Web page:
Since currently, there are no treatments for autism spectrum disorders; research is still ongoing. We have mentioned various times that every child is different and that each child that experiences a learning disability will have different strengths and weaknesses. Therefore, what works for one child might not work for the other and vise versa. Thus, a multidisciplinary approach and tackling the problem from various standpoints might be the most beneficial route to help a child with a learning disability. The previous series of articles focused on defining different autism spectrum disorders, the causes, and the behavior and communication approaches of intervention; this article will focus on other interventions. This article will tackle medication and complementary and alternative medicine as methods of treatment for autism spectrum disorder.
It is normal to automatically think of medication as a way of treatment for autism spectrum disorders or any learning disability. However, as mentioned, there is currently no cure or targetted medication that treats symptoms. Nonetheless, some medications can help individuals with autism spectrum disorder function better; for example, medication can help with high energy levels. Additionally, medication can help with the inability to focus, anxiety, depression, self-harm, aggression, behavioral reactivity, and seizures. When medication reduces symptoms, it allows the child to focus on other things such as learning and communication. Research shows that medication is most effective when it is accompanied by behavioral therapy.
The US Food and Drug Administration (FDA) has approved the use of some antipsychotic drugs. Some of these drugs are risperidone and aripiprazole, and are used to treat irritability associated with autism spectrum disorders. It is worth mentioning that other drugs are often prescribed and used to help children with autism spectrum disorders. However, these drugs are not approved by the FDA. Some of these drugs are specifically not authorized for anyone under the age of 18. Autism Speaks, one of the leading organizations for autism spectrum disorders in the US, has created a tool to help parents and caregivers make informed medication decisions. To read more about this tool, click here.
It is imperative to work with a healthcare professional experienced in managing autism spectrum disorder to administer medication. Parents and healthcare professionals must closely monitor children’s behavior and reaction when medication is taken. This is to ensure that there are no negative reactions or side effects. Moreover, if there are some adverse side effects, they need to ensure that the negatives do not outweigh the positives.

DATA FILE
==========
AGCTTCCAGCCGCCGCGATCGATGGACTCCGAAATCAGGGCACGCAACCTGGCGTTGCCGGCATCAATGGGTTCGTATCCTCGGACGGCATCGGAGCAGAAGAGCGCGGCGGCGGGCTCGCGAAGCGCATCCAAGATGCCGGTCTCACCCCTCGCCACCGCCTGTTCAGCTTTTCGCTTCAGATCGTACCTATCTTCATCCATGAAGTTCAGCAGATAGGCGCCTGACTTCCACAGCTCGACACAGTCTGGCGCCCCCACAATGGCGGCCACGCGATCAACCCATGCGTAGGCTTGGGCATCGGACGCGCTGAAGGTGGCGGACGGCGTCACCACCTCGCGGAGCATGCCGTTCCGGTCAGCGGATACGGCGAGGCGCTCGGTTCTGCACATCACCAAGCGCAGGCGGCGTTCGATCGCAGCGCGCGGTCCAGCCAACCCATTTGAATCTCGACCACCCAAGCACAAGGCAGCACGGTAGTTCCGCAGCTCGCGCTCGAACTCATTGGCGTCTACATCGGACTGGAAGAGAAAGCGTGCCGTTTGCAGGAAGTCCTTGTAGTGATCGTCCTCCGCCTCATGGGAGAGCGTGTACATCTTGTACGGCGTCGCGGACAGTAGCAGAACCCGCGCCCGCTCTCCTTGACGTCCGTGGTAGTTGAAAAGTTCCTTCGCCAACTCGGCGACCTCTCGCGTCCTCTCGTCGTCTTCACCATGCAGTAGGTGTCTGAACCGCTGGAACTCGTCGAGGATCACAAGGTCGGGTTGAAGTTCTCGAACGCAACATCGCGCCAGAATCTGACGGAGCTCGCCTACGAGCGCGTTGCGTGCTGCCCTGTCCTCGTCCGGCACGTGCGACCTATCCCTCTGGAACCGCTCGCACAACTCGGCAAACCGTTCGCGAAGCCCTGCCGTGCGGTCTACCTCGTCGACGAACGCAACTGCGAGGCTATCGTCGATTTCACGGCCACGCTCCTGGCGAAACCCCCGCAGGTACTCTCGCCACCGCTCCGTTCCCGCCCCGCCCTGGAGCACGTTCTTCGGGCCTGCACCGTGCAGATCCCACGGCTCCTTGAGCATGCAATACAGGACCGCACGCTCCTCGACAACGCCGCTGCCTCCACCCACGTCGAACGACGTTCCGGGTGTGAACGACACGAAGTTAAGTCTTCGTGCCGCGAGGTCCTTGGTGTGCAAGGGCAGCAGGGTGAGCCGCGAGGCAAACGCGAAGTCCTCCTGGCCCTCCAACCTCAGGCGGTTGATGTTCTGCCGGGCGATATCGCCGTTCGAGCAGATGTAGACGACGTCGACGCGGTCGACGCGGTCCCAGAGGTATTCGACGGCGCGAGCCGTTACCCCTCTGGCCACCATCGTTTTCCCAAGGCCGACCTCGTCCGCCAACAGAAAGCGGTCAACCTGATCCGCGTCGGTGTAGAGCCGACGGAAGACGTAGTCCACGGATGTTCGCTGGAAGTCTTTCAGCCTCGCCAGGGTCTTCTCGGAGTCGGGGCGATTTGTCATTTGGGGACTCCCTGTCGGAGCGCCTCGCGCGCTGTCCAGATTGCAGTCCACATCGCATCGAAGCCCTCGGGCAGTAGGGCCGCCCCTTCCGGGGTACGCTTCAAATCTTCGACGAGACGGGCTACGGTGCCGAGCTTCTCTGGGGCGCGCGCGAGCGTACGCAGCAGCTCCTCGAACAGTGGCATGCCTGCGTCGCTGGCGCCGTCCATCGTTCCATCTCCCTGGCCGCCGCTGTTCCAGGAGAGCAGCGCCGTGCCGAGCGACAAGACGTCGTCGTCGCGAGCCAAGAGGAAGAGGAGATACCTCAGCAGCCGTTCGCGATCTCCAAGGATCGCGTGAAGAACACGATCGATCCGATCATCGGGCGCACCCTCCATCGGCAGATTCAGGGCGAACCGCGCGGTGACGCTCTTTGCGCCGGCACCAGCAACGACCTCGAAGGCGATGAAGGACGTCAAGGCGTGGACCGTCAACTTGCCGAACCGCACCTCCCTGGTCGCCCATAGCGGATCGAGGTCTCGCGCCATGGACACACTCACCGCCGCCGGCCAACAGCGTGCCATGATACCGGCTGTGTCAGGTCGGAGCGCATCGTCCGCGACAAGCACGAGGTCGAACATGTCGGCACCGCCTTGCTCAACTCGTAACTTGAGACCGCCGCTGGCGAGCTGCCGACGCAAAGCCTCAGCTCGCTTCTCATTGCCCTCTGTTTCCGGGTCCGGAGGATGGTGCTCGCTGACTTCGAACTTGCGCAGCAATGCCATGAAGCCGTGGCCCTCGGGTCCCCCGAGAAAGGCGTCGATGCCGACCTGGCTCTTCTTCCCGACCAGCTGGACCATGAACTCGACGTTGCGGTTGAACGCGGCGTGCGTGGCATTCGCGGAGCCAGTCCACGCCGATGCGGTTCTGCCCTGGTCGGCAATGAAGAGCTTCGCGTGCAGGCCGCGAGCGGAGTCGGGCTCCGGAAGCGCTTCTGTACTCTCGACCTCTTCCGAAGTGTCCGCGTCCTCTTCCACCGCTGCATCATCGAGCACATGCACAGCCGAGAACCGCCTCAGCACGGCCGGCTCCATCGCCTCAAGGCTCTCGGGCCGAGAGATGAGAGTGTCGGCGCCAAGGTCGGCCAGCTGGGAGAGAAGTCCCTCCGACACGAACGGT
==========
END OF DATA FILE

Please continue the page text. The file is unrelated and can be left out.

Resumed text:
Complementary and Alternative Medicine Treatment
The National Center for Complementary and Alternative Medicine Center defines comparative and alternative medicine (CAM) as “a group of diverse medical and health care systems, practices, and products that are not presently considered to be part of conventional medicine.” It is common practice to use CAM with children that have autism spectrum disorder. According to a study conducted by Levy et al., by the time their clinical population received a formal evaluation for possible autism spectrum disorder, almost one-third of the children had already received a complementary or alternative therapy. Moreover, a parent survey found that 52% of children with autism spectrum disorder had received at least one CAM treatment compared to 28% of the control group of children without learning disabilities.
CAM therapies used to treat autism spectrum disorders have been categorized into two categories, biological and non-biological. Examples of biological therapies include immunoregulatory intervention, such as dietary restrictions of certain food allergens. Moreover, other biological treatments include detoxification therapies, gastrointestinal therapies (i.e., digestive enzymes, antifungal agents, probiotics, “yeast-free diet,” gluten/casein-free diet). Dietary supplement regimens are also another example of biological therapies, and it includes taking the following vitamins: A, C, B6, B12 magnesium, folic acid, and other vitamins and various minerals.
Non-biological CAM therapies include auditory integration training, behavioral optometry, craniosacral manipulation, dolphin assisted therapy, music therapy, and facilitated communication.
Do CAM Therapies Really Work?
So far, there has not been enough scientific evidence to support the use of and benefits of complementary and alternative medicine. However, this does not mean that CAM treatments cannot be investigated and assessed. Secretin, a biological therapy that involves giving an individual injection of natural or synthetic secretin, has proven ineffective in helping individuals with an autism spectrum disorder. The study was conducted by having a sample of 700 participants. The critical takeaway here is for healthcare providers and caregivers to be aware that many of their patients will use CAM therapies. Therefore, it is important to be mindful of different CAM therapies, using and providing balanced information on potential risks while avoiding discrediting such therapies. This is integral because parents of children with autism spectrum disorder are pursuing these options believing that they are helping their children.
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